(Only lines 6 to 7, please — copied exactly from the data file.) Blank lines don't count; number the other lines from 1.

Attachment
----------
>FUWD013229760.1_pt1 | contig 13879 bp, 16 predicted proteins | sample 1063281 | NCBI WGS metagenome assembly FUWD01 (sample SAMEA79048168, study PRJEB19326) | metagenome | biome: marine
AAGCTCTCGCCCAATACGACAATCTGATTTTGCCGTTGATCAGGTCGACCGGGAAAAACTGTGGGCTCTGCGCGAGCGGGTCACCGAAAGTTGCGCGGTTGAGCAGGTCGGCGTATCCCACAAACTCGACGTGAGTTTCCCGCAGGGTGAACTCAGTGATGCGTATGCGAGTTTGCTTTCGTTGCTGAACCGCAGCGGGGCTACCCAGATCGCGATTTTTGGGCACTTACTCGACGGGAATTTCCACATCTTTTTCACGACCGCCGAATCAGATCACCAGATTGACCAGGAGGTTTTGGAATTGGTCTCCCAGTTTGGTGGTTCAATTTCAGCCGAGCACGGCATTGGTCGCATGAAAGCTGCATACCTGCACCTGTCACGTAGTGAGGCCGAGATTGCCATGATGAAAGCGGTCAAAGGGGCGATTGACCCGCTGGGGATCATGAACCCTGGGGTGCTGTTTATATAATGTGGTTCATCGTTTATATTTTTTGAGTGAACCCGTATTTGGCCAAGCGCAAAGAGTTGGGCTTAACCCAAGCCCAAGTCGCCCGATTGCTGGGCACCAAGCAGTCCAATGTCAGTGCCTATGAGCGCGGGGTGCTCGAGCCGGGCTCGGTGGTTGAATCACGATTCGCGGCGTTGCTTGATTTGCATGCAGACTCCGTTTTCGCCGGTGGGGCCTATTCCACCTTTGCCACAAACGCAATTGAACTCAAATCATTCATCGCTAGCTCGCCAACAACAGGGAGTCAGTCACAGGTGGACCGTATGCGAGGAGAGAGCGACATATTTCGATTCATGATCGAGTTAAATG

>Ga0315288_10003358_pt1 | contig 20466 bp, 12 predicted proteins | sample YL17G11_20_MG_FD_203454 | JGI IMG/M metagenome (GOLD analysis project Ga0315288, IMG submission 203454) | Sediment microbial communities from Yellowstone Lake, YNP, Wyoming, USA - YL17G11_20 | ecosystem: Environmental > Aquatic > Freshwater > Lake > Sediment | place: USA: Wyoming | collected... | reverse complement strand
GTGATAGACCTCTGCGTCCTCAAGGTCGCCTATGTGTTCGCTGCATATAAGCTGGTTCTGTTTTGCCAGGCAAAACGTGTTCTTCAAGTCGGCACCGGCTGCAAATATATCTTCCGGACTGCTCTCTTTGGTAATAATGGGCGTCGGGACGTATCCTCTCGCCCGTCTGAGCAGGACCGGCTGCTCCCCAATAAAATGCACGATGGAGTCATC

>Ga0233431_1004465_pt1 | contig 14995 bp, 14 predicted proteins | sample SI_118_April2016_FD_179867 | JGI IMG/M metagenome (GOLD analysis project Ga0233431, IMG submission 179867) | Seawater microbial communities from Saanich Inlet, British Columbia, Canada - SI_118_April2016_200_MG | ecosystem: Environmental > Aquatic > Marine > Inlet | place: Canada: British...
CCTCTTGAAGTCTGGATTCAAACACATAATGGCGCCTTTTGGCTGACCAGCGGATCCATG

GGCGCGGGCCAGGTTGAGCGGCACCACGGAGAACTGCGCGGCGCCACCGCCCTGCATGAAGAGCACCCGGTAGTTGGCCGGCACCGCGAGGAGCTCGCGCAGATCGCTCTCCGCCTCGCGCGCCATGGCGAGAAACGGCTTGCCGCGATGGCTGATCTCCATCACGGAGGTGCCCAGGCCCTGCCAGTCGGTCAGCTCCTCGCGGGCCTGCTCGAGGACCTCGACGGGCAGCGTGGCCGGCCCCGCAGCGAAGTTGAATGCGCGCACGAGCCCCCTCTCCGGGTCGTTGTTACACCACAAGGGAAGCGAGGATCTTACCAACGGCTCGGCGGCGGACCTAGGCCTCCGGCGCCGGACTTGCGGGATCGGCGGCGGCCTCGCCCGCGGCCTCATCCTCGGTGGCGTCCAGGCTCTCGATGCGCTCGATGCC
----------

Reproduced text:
CCTCTTGAAGTCTGGATTCAAACACATAATGGCGCCTTTTGGCTGACCAGCGGATCCATG

GGCGCGGGCCAGGTTGAGCGGCACCACGGAGAACTGCGCGGCGCCACCGCCCTGCATGAAGAGCACCCGGTAGTTGGCCGGCACCGCGAGGAGCTCGCGCAGATCGCTCTCCGCCTCGCGCGCCATGGCGAGAAACGGCTTGCCGCGATGGCTGATCTCCATCACGGAGGTGCCCAGGCCCTGCCAGTCGGTCAGCTCCTCGCGGGCCTGCTCGAGGACCTCGACGGGCAGCGTGGCCGGCCCCGCAGCGAAGTTGAATGCGCGCACGAGCCCCCTCTCCGGGTCGTTGTTACACCACAAGGGAAGCGAGGATCTTACCAACGGCTCGGCGGCGGACCTAGGCCTCCGGCGCCGGACTTGCGGGATCGGCGGCGGCCTCGCCCGCGGCCTCATCCTCGGTGGCGTCCAGGCTCTCGATGCGCTCGATGCC